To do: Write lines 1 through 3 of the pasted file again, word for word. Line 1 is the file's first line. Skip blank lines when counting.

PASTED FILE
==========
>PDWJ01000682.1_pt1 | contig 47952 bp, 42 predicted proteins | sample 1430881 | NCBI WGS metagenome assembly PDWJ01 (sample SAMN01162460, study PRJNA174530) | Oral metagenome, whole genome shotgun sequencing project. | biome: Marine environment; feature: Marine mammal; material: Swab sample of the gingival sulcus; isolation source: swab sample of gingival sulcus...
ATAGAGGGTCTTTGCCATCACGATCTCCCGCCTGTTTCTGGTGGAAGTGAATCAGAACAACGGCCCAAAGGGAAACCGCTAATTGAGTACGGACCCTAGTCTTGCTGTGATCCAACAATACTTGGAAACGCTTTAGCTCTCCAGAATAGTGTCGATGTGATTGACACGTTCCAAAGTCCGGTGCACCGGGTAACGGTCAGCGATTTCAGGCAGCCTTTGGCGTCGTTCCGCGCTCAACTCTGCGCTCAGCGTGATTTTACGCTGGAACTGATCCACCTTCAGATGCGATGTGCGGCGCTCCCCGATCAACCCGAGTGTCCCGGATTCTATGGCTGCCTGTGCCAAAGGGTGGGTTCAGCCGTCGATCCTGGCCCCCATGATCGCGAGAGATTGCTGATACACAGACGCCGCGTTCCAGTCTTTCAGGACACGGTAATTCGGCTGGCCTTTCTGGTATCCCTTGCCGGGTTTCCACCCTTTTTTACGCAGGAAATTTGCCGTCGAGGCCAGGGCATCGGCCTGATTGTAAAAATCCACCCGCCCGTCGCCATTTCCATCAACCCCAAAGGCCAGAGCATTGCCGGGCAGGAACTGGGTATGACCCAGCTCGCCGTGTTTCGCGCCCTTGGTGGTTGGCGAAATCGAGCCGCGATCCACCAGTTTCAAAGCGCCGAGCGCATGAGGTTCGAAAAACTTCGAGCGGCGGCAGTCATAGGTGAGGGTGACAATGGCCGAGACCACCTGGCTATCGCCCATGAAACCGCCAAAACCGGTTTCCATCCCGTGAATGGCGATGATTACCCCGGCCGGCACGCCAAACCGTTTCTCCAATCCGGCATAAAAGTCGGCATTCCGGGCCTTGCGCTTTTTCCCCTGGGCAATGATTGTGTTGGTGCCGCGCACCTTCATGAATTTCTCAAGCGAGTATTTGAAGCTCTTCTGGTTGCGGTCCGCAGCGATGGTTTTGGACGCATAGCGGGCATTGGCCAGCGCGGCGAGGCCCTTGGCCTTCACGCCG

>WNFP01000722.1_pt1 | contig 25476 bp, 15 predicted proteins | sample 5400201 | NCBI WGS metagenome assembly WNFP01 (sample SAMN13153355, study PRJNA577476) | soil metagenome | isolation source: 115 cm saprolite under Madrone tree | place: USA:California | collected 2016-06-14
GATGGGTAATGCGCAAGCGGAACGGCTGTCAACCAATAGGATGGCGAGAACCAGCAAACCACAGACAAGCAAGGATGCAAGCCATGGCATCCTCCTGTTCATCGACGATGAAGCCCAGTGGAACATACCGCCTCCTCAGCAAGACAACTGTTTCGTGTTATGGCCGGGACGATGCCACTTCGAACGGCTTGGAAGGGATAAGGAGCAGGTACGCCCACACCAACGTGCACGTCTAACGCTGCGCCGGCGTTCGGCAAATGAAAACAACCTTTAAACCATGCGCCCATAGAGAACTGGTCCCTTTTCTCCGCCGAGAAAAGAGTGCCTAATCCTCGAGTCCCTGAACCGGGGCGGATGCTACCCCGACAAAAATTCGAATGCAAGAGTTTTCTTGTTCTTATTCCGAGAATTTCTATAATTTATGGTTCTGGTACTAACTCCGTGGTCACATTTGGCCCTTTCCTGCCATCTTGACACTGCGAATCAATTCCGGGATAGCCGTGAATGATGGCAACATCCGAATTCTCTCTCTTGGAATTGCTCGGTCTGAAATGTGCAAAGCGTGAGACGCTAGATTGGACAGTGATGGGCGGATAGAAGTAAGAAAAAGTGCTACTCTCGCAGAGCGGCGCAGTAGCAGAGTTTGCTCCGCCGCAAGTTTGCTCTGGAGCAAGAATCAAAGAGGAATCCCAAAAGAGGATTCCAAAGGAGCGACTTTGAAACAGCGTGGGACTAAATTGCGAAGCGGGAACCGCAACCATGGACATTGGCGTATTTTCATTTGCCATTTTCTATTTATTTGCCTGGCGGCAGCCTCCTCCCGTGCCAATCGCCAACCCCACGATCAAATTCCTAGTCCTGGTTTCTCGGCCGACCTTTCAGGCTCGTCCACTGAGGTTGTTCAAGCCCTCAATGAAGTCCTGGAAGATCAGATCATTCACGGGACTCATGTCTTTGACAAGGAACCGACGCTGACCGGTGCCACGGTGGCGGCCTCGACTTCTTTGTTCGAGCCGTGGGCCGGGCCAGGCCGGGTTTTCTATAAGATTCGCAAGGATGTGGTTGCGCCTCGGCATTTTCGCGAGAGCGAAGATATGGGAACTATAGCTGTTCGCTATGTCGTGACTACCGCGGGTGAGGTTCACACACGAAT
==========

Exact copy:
>PDWJ01000682.1_pt1 | contig 47952 bp, 42 predicted proteins | sample 1430881 | NCBI WGS metagenome assembly PDWJ01 (sample SAMN01162460, study PRJNA174530) | Oral metagenome, whole genome shotgun sequencing project. | biome: Marine environment; feature: Marine mammal; material: Swab sample of the gingival sulcus; isolation source: swab sample of gingival sulcus...
ATAGAGGGTCTTTGCCATCACGATCTCCCGCCTGTTTCTGGTGGAAGTGAATCAGAACAACGGCCCAAAGGGAAACCGCTAATTGAGTACGGACCCTAGTCTTGCTGTGATCCAACAATACTTGGAAACGCTTTAGCTCTCCAGAATAGTGTCGATGTGATTGACACGTTCCAAAGTCCGGTGCACCGGGTAACGGTCAGCGATTTCAGGCAGCCTTTGGCGTCGTTCCGCGCTCAACTCTGCGCTCAGCGTGATTTTACGCTGGAACTGATCCACCTTCAGATGCGATGTGCGGCGCTCCCCGATCAACCCGAGTGTCCCGGATTCTATGGCTGCCTGTGCCAAAGGGTGGGTTCAGCCGTCGATCCTGGCCCCCATGATCGCGAGAGATTGCTGATACACAGACGCCGCGTTCCAGTCTTTCAGGACACGGTAATTCGGCTGGCCTTTCTGGTATCCCTTGCCGGGTTTCCACCCTTTTTTACGCAGGAAATTTGCCGTCGAGGCCAGGGCATCGGCCTGATTGTAAAAATCCACCCGCCCGTCGCCATTTCCATCAACCCCAAAGGCCAGAGCATTGCCGGGCAGGAACTGGGTATGACCCAGCTCGCCGTGTTTCGCGCCCTTGGTGGTTGGCGAAATCGAGCCGCGATCCACCAGTTTCAAAGCGCCGAGCGCATGAGGTTCGAAAAACTTCGAGCGGCGGCAGTCATAGGTGAGGGTGACAATGGCCGAGACCACCTGGCTATCGCCCATGAAACCGCCAAAACCGGTTTCCATCCCGTGAATGGCGATGATTACCCCGGCCGGCACGCCAAACCGTTTCTCCAATCCGGCATAAAAGTCGGCATTCCGGGCCTTGCGCTTTTTCCCCTGGGCAATGATTGTGTTGGTGCCGCGCACCTTCATGAATTTCTCAAGCGAGTATTTGAAGCTCTTCTGGTTGCGGTCCGCAGCGATGGTTTTGGACGCATAGCGGGCATTGGCCAGCGCGGCGAGGCCCTTGGCCTTCACGCCG

>WNFP01000722.1_pt1 | contig 25476 bp, 15 predicted proteins | sample 5400201 | NCBI WGS metagenome assembly WNFP01 (sample SAMN13153355, study PRJNA577476) | soil metagenome | isolation source: 115 cm saprolite under Madrone tree | place: USA:California | collected 2016-06-14